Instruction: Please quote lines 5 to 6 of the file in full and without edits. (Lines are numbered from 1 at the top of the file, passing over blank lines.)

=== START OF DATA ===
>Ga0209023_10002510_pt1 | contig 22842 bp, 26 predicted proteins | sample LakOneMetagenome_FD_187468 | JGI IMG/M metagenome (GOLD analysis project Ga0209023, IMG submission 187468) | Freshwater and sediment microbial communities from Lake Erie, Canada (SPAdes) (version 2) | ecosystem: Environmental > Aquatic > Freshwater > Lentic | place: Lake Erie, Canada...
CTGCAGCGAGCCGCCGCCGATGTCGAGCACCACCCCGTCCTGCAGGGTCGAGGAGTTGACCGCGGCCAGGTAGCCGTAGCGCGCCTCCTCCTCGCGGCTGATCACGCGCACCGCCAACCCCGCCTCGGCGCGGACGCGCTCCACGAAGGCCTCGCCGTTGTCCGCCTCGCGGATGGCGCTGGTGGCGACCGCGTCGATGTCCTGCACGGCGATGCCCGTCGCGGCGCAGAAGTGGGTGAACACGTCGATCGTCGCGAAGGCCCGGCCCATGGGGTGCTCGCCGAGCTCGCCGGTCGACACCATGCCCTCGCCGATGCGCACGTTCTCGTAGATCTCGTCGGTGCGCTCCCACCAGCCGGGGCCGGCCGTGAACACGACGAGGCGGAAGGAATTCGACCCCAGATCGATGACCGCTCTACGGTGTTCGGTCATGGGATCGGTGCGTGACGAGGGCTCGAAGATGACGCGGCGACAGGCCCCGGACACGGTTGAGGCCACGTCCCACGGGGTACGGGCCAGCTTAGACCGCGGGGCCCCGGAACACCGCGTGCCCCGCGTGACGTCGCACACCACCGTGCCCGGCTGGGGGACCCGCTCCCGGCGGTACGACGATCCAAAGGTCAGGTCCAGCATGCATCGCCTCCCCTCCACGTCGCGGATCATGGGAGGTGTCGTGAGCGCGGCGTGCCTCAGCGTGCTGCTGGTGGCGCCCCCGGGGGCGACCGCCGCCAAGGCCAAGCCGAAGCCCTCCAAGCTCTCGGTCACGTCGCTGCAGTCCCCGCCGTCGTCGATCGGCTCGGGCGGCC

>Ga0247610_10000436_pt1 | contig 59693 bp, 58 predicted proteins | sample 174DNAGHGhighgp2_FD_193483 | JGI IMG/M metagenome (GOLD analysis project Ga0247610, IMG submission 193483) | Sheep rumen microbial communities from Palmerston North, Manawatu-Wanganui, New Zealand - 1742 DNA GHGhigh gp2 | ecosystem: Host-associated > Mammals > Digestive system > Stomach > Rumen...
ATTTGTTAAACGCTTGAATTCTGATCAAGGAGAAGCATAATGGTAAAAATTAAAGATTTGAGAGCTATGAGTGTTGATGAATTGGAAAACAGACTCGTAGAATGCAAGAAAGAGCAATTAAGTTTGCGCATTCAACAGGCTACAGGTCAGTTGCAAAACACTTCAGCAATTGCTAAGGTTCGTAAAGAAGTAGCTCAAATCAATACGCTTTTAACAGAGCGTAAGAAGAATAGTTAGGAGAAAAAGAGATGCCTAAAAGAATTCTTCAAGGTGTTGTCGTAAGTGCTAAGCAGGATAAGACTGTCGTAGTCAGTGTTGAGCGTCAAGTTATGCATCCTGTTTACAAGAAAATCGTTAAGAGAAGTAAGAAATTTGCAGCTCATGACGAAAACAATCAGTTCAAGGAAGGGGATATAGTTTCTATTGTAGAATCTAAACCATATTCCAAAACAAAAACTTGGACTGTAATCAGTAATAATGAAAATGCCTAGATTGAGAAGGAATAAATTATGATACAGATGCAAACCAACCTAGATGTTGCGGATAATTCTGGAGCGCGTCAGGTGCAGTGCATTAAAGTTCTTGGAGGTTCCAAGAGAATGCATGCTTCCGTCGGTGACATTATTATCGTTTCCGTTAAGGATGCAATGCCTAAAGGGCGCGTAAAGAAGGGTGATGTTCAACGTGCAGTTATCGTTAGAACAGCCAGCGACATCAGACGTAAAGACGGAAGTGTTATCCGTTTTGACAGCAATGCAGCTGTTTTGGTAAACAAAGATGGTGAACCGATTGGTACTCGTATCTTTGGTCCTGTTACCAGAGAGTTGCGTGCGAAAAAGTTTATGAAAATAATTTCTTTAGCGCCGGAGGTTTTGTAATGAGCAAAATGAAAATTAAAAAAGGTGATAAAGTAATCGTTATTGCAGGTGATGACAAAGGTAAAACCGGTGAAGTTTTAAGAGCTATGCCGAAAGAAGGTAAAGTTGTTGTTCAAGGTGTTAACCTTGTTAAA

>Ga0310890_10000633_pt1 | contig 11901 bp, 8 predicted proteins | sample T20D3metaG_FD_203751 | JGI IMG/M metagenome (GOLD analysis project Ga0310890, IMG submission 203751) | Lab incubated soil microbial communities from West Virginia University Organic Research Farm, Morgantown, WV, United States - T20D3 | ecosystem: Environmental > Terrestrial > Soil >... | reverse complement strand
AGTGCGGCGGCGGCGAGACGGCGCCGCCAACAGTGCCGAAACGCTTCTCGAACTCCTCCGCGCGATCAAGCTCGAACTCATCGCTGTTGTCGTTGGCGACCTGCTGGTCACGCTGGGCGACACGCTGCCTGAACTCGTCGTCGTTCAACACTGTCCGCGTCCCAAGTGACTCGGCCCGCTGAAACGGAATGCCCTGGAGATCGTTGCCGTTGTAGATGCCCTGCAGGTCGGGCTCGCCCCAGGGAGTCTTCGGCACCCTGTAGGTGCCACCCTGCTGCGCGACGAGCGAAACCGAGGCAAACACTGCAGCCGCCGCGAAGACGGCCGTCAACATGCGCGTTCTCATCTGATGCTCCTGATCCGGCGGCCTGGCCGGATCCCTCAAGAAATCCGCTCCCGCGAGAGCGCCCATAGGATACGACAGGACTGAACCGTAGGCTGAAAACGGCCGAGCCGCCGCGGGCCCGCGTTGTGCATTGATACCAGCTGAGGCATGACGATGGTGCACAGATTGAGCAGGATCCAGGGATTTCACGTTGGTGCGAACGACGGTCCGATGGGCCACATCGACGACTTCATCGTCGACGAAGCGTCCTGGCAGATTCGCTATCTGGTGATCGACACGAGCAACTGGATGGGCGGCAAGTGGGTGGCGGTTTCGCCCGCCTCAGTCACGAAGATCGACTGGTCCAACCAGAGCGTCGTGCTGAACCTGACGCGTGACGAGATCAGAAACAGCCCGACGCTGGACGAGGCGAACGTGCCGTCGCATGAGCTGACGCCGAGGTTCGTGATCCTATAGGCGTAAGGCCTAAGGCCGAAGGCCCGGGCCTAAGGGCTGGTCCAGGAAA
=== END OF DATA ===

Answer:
>Ga0310890_10000633_pt1 | contig 11901 bp, 8 predicted proteins | sample T20D3metaG_FD_203751 | JGI IMG/M metagenome (GOLD analysis project Ga0310890, IMG submission 203751) | Lab incubated soil microbial communities from West Virginia University Organic Research Farm, Morgantown, WV, United States - T20D3 | ecosystem: Environmental > Terrestrial > Soil >... | reverse complement strand
AGTGCGGCGGCGGCGAGACGGCGCCGCCAACAGTGCCGAAACGCTTCTCGAACTCCTCCGCGCGATCAAGCTCGAACTCATCGCTGTTGTCGTTGGCGACCTGCTGGTCACGCTGGGCGACACGCTGCCTGAACTCGTCGTCGTTCAACACTGTCCGCGTCCCAAGTGACTCGGCCCGCTGAAACGGAATGCCCTGGAGATCGTTGCCGTTGTAGATGCCCTGCAGGTCGGGCTCGCCCCAGGGAGTCTTCGGCACCCTGTAGGTGCCACCCTGCTGCGCGACGAGCGAAACCGAGGCAAACACTGCAGCCGCCGCGAAGACGGCCGTCAACATGCGCGTTCTCATCTGATGCTCCTGATCCGGCGGCCTGGCCGGATCCCTCAAGAAATCCGCTCCCGCGAGAGCGCCCATAGGATACGACAGGACTGAACCGTAGGCTGAAAACGGCCGAGCCGCCGCGGGCCCGCGTTGTGCATTGATACCAGCTGAGGCATGACGATGGTGCACAGATTGAGCAGGATCCAGGGATTTCACGTTGGTGCGAACGACGGTCCGATGGGCCACATCGACGACTTCATCGTCGACGAAGCGTCCTGGCAGATTCGCTATCTGGTGATCGACACGAGCAACTGGATGGGCGGCAAGTGGGTGGCGGTTTCGCCCGCCTCAGTCACGAAGATCGACTGGTCCAACCAGAGCGTCGTGCTGAACCTGACGCGTGACGAGATCAGAAACAGCCCGACGCTGGACGAGGCGAACGTGCCGTCGCATGAGCTGACGCCGAGGTTCGTGATCCTATAGGCGTAAGGCCTAAGGCCGAAGGCCCGGGCCTAAGGGCTGGTCCAGGAAA